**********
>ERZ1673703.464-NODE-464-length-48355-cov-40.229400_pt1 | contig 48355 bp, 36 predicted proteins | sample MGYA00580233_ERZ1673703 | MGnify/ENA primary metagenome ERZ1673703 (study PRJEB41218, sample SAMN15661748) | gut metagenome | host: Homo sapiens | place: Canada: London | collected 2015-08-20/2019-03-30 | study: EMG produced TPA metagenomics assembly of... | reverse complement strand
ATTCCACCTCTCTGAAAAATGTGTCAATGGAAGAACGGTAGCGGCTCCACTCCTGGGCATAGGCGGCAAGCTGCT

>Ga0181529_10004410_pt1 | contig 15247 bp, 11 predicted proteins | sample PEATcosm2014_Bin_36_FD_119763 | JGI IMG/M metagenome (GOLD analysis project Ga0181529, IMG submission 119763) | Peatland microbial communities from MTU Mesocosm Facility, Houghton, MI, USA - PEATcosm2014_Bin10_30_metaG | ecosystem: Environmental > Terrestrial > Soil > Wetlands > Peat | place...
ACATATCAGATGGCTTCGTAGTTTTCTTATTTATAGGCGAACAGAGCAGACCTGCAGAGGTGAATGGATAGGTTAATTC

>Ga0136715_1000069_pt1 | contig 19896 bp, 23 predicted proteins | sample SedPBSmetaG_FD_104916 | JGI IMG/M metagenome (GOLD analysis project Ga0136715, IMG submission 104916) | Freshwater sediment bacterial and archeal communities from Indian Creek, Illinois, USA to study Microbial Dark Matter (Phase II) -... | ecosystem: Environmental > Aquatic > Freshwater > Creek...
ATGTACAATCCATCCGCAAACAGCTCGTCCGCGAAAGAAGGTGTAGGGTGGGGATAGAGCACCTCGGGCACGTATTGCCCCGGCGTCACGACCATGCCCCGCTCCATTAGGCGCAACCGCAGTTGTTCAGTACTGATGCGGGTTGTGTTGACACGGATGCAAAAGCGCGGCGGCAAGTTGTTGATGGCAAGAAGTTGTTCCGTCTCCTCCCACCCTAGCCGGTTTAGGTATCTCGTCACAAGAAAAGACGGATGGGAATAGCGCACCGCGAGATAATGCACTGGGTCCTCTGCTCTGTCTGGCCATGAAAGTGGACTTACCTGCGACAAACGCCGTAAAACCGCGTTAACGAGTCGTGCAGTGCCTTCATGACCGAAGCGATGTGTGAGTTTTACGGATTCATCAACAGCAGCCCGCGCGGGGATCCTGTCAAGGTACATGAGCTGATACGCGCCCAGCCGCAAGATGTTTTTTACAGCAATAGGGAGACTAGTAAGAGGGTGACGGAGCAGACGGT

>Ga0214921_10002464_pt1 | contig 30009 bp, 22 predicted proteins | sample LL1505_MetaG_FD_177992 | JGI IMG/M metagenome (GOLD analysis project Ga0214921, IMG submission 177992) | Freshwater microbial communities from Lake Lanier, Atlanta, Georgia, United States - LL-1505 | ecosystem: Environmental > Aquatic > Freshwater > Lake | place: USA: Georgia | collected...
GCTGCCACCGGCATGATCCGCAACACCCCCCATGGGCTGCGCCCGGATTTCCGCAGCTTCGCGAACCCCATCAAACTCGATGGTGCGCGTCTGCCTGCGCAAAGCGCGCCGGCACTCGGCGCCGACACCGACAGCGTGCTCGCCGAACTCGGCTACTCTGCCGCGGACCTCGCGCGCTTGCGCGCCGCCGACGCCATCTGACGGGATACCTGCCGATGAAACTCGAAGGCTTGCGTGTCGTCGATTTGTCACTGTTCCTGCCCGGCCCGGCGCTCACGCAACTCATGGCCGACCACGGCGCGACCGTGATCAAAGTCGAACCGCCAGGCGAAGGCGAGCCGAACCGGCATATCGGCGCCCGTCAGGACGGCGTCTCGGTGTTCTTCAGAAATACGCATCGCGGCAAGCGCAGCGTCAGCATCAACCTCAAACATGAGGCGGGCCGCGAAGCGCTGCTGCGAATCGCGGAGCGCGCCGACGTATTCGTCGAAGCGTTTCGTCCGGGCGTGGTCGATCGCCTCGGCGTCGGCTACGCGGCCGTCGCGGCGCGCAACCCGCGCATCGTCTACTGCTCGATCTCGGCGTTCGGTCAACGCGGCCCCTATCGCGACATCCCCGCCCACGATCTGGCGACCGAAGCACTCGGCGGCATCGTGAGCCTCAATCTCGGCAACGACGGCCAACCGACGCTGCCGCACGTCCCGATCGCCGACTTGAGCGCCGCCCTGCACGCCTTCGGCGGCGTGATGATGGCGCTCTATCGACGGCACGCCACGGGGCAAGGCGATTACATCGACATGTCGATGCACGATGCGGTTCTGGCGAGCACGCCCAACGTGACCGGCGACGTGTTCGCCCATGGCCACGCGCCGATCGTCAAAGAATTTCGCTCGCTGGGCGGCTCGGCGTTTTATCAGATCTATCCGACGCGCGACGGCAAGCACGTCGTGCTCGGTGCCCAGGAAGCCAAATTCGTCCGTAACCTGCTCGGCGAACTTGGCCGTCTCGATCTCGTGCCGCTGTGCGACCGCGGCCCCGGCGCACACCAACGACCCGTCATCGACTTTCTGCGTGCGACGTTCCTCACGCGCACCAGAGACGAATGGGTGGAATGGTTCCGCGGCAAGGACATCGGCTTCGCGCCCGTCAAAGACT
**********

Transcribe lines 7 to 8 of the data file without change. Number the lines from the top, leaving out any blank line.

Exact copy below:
>Ga0214921_10002464_pt1 | contig 30009 bp, 22 predicted proteins | sample LL1505_MetaG_FD_177992 | JGI IMG/M metagenome (GOLD analysis project Ga0214921, IMG submission 177992) | Freshwater microbial communities from Lake Lanier, Atlanta, Georgia, United States - LL-1505 | ecosystem: Environmental > Aquatic > Freshwater > Lake | place: USA: Georgia | collected...
GCTGCCACCGGCATGATCCGCAACACCCCCCATGGGCTGCGCCCGGATTTCCGCAGCTTCGCGAACCCCATCAAACTCGATGGTGCGCGTCTGCCTGCGCAAAGCGCGCCGGCACTCGGCGCCGACACCGACAGCGTGCTCGCCGAACTCGGCTACTCTGCCGCGGACCTCGCGCGCTTGCGCGCCGCCGACGCCATCTGACGGGATACCTGCCGATGAAACTCGAAGGCTTGCGTGTCGTCGATTTGTCACTGTTCCTGCCCGGCCCGGCGCTCACGCAACTCATGGCCGACCACGGCGCGACCGTGATCAAAGTCGAACCGCCAGGCGAAGGCGAGCCGAACCGGCATATCGGCGCCCGTCAGGACGGCGTCTCGGTGTTCTTCAGAAATACGCATCGCGGCAAGCGCAGCGTCAGCATCAACCTCAAACATGAGGCGGGCCGCGAAGCGCTGCTGCGAATCGCGGAGCGCGCCGACGTATTCGTCGAAGCGTTTCGTCCGGGCGTGGTCGATCGCCTCGGCGTCGGCTACGCGGCCGTCGCGGCGCGCAACCCGCGCATCGTCTACTGCTCGATCTCGGCGTTCGGTCAACGCGGCCCCTATCGCGACATCCCCGCCCACGATCTGGCGACCGAAGCACTCGGCGGCATCGTGAGCCTCAATCTCGGCAACGACGGCCAACCGACGCTGCCGCACGTCCCGATCGCCGACTTGAGCGCCGCCCTGCACGCCTTCGGCGGCGTGATGATGGCGCTCTATCGACGGCACGCCACGGGGCAAGGCGATTACATCGACATGTCGATGCACGATGCGGTTCTGGCGAGCACGCCCAACGTGACCGGCGACGTGTTCGCCCATGGCCACGCGCCGATCGTCAAAGAATTTCGCTCGCTGGGCGGCTCGGCGTTTTATCAGATCTATCCGACGCGCGACGGCAAGCACGTCGTGCTCGGTGCCCAGGAAGCCAAATTCGTCCGTAACCTGCTCGGCGAACTTGGCCGTCTCGATCTCGTGCCGCTGTGCGACCGCGGCCCCGGCGCACACCAACGACCCGTCATCGACTTTCTGCGTGCGACGTTCCTCACGCGCACCAGAGACGAATGGGTGGAATGGTTCCGCGGCAAGGACATCGGCTTCGCGCCCGTCAAAGACT